Skip to main content

The Orlando Pride knew they had to redesign their secondary kit ahead of this NWSL season.

The uniform had been introduced just a year ago, but even in one season, they’d realized some issues with the white jersey, gray lettering and white shorts. First, the color palette made it all but impossible to catch names and numbers at a distance. (“It drove me crazy,” sighs Pride general manager Haley Carter. “You just couldn’t read them.”) Second? White shorts are common in secondary kits across the NWSL, but many players prefer darker shorts, partially to feel more secure while playing on their periods. Yet no team in the league had ever moved away from white.

So the Pride figured they would be the first. And, just as important, they would be vocal about the reason why.

“For me, it’s not just about the anxiety and managing the performance environment for athletes to be comfortable while on their periods,” Carter says. “It’s also about destigmatizing conversations about women’s health and menstruation.”

The reaction from players? Finally.

“I think that just to be able to speak plainly about this—which is a reality for most every player that is on your team—to honor and acknowledge that is super,” says Pride defender Haley McCutcheon. “It just kind of empowers us.”

There have been players with similar concerns as long as there have been athletes who menstruate in white uniforms. But change has been slow—partially because the conversation has historically been cast as uncomfortable or even inappropriate. Yet the last year has brought some movement. Several women’s soccer teams in England—including, most prominently, Manchester City—swapped white shorts for black last season in response to concerns about periods. In November, Wimbledon announced it would adapt its famed all-white dress code, finally allowing female players to wear black undershorts. And now the Pride have brought a similar change to women’s sports in the U.S.

Carter acknowledged some of the discussions here could feel awkward depending on the audience and context. But pushing through was exactly the point: These conversations should feel as normal as any other team discussion about health or player well-being.

“If we can’t move away from white shorts—which is a really simple decision—because we’re considering the conversation around it to be taboo, then, you know, what are we doing?” Carter says. “This is a women’s sports club in a league that is predominantly women and ensuring that we’re responding to their concerns as vital.”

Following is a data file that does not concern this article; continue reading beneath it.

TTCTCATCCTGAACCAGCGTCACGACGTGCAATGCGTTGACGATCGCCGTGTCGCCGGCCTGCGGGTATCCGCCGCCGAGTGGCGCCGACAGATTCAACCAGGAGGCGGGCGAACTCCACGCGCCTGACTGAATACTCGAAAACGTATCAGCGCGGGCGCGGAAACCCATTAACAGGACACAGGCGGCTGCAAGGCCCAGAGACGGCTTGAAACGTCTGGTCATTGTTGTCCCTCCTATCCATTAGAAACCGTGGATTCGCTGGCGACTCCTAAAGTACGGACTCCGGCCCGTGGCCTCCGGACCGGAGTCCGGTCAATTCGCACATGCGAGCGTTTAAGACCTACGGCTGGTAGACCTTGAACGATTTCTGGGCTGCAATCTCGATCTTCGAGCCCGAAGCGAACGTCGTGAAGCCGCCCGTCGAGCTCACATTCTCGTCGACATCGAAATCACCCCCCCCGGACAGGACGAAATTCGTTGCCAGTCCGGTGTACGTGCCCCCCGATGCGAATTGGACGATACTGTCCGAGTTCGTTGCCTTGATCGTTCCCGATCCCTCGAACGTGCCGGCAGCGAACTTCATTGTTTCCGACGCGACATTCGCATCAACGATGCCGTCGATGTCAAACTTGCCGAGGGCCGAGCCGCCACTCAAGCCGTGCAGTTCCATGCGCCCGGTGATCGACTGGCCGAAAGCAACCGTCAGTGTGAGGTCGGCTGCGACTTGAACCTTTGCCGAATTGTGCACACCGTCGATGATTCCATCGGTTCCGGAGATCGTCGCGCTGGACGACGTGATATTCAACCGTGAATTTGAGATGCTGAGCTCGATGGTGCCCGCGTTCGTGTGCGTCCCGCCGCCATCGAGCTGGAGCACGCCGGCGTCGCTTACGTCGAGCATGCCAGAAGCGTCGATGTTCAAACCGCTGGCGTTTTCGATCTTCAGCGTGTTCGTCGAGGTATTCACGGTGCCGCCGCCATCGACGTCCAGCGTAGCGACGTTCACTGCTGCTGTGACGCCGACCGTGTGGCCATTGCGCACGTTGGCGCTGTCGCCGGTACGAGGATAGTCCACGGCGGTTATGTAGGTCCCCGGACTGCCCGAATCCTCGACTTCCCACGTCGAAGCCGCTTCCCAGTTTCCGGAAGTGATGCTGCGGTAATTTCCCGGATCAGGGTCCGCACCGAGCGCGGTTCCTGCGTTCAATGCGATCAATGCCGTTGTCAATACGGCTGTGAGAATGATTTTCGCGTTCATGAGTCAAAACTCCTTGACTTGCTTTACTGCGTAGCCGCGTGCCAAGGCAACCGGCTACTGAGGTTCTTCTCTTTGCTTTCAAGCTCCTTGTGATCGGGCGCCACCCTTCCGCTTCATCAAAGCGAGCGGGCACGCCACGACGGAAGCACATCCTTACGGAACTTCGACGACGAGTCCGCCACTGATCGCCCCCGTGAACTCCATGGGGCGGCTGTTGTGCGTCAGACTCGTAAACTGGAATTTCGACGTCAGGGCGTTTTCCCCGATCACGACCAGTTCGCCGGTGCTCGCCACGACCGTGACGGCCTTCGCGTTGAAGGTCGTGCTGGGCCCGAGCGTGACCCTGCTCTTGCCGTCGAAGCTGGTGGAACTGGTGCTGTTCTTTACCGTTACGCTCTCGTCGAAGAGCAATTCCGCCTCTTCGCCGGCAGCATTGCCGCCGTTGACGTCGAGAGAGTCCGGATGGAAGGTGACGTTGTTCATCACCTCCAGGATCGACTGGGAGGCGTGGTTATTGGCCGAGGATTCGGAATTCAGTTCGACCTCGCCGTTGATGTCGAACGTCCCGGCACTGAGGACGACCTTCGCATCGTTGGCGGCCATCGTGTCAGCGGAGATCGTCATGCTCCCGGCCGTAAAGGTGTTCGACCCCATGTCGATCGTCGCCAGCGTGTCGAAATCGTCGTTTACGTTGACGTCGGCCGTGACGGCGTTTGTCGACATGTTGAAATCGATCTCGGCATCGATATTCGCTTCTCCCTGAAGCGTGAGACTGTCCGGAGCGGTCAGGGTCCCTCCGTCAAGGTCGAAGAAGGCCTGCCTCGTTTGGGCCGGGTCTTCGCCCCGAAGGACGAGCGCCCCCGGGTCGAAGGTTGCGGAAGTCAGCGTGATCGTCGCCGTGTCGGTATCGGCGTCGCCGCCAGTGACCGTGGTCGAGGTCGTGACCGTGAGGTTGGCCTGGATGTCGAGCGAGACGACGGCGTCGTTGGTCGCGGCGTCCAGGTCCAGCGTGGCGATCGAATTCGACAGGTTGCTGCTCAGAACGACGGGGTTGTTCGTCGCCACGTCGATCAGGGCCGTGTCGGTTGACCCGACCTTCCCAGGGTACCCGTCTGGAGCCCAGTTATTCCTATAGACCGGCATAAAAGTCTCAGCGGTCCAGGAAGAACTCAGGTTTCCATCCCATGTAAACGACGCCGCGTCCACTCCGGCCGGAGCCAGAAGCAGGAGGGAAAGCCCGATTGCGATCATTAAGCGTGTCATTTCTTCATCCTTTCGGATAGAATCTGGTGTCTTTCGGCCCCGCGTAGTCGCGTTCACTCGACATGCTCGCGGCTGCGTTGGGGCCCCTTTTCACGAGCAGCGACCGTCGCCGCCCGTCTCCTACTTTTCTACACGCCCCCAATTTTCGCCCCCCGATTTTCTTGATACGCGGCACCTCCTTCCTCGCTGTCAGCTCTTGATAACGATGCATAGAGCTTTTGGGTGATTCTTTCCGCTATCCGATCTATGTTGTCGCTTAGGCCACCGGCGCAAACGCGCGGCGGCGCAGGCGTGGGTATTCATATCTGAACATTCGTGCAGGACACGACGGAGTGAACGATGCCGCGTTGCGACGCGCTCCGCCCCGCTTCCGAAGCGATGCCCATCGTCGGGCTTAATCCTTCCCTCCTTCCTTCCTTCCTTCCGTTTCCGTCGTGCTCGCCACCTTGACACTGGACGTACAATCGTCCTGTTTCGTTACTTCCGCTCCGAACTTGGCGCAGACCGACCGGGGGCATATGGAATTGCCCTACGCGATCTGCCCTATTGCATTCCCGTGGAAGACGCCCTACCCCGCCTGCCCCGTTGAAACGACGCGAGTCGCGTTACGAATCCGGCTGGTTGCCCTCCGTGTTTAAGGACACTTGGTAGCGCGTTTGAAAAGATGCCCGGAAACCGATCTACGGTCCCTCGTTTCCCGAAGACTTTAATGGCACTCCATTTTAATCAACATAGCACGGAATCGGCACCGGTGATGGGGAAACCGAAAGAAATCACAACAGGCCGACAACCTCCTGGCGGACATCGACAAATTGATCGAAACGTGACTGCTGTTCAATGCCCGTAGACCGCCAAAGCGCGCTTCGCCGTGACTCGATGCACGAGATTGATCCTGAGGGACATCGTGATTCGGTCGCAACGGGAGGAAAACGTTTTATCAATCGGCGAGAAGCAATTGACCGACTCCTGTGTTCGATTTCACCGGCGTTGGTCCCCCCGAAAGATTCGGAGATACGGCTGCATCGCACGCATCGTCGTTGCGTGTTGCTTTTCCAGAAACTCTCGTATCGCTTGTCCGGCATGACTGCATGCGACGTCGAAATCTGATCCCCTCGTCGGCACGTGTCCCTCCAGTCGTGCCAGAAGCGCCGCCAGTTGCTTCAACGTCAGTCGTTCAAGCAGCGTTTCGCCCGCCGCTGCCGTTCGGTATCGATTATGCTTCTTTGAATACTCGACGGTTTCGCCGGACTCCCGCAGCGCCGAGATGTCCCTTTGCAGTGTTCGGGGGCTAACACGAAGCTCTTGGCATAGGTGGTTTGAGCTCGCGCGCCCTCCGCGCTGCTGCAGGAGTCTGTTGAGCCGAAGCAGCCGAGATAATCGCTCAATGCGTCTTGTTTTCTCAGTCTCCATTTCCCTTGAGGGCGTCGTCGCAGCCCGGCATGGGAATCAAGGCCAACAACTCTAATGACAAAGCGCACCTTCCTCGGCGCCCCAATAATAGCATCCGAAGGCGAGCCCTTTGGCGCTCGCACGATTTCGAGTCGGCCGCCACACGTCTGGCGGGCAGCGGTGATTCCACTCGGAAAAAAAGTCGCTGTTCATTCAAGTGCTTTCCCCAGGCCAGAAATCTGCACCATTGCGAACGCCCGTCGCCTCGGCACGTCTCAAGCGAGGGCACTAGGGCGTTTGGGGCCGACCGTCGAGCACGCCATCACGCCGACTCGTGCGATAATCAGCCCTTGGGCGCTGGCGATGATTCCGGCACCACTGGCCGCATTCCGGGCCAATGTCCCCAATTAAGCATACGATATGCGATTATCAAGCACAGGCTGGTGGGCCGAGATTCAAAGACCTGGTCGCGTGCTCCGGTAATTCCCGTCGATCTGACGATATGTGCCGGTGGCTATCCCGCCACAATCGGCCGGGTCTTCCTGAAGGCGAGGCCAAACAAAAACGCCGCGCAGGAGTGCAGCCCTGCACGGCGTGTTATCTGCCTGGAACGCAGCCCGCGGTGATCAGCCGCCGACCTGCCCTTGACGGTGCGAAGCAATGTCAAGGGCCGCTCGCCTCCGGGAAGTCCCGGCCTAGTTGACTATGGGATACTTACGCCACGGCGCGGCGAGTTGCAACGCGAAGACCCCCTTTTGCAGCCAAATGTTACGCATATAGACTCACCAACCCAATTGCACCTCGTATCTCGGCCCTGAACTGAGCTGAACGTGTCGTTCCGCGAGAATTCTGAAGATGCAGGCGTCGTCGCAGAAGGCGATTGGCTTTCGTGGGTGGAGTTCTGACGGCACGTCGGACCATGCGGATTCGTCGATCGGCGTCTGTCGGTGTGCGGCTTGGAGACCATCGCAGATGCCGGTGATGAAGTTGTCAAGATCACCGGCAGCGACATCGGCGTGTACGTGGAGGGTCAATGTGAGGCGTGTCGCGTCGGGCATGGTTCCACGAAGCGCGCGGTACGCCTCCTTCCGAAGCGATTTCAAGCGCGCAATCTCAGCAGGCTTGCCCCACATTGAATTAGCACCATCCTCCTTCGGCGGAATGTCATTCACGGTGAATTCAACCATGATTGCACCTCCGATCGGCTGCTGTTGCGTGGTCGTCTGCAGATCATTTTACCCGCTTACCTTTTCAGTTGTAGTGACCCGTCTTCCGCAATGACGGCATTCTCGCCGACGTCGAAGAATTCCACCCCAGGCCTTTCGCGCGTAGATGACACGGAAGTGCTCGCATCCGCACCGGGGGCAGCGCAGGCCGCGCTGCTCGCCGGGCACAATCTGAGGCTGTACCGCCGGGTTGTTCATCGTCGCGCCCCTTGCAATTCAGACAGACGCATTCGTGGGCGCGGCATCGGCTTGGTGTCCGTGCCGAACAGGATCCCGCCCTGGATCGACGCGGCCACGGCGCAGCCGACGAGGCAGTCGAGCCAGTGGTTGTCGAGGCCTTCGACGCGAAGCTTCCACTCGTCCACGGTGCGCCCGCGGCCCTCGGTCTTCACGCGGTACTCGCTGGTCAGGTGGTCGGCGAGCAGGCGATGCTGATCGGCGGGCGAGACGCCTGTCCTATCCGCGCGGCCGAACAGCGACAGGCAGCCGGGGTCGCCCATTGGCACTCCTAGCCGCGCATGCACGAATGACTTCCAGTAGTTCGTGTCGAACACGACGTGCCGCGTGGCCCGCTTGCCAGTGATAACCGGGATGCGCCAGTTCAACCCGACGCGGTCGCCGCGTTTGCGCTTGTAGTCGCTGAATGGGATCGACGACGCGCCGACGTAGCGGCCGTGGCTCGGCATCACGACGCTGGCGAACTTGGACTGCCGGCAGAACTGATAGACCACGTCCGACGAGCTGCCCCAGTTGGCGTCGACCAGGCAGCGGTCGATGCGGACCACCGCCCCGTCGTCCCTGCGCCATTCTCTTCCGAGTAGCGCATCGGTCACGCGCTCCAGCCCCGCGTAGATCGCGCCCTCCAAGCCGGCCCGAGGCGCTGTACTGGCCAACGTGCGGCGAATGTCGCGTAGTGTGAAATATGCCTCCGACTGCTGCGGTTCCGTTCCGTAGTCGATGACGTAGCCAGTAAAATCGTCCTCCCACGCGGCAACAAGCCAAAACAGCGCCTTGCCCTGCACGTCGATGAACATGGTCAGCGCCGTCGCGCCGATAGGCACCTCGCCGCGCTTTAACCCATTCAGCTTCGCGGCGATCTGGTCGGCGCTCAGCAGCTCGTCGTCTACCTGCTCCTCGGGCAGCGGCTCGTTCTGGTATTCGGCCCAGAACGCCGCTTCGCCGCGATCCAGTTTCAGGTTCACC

It helped that the club is led by a woman who is a former player herself. Carter had been thinking about period stigma in soccer for years: After her playing days, she served as an assistant coach, first for Afghanistan’s national team and then for Antigua and Barbuda’s. In those settings, players would sometimes disappear or sideline themselves for days, believing they could not or should not play while on their periods. To overcome that required lots of sensitive conversations aimed at building trust. And it made an impression on Carter—so many athletes, regardless of experience or background, had so little information about what it meant to play on their periods and so little opportunity to discuss it.

That’s part of why the uniform change matters so much, Carter says. It’s not just about the black shorts. It’s about the willingness to address menstrual cycles frankly and openly.

“It’s just exciting,” says McCutcheon, who’s entering her sixth season in the NWSL. “This doesn’t have to be a taboo topic.”

It’s become a focus of the team’s medical staff. They want to ensure that players feel comfortable talking about their periods and understand all the ways this knowledge could be powerful.

“That’s information that’s rightfully very personal for an athlete,” Carter says. “We’re ensuring that from a performance standpoint, from a medical and health standpoint, we’re supporting them throughout their entire menstrual cycle and tracking that so we can manage loads and prevent injuries to the greatest extent possible.”

This kind of personalized information can be crucial, says Kathryn Ackerman, a sports medicine doctor and the director of the Female Athlete Program at Boston Children’s Hospital.

“There's a little bit of information out there about what happens with hormones and the menstrual cycle and in temperature regulation,” Ackerman says. “But when we talk about individual periods, and what happens with each person in terms of how they feel during different phases, the menstrual cycle is still a very individualized topic. Not everyone’s going to feel the same.”

There’s far more research to be done here, Ackerman says, particularly around specific questions about the relationship between menstrual cycles and athletic performance. (The Female Athlete Program, which was founded in 2013, exists partially to that end.) But simply talking about periods in sports can be a first step in breaking down stigma and opening up the conversation.

“If we’re going to be talking about the female athlete, about sports spaces, these are real issues that we shouldn’t be sweeping under the rug,” Ackerman says.

The Pride’s new kits will debut when they open their season on the road against the Thorns on March 26. The players will be sporting black shorts and a little extra peace of mind—and, of course, black jersey lettering that guarantees everyone can finally read their names and numbers.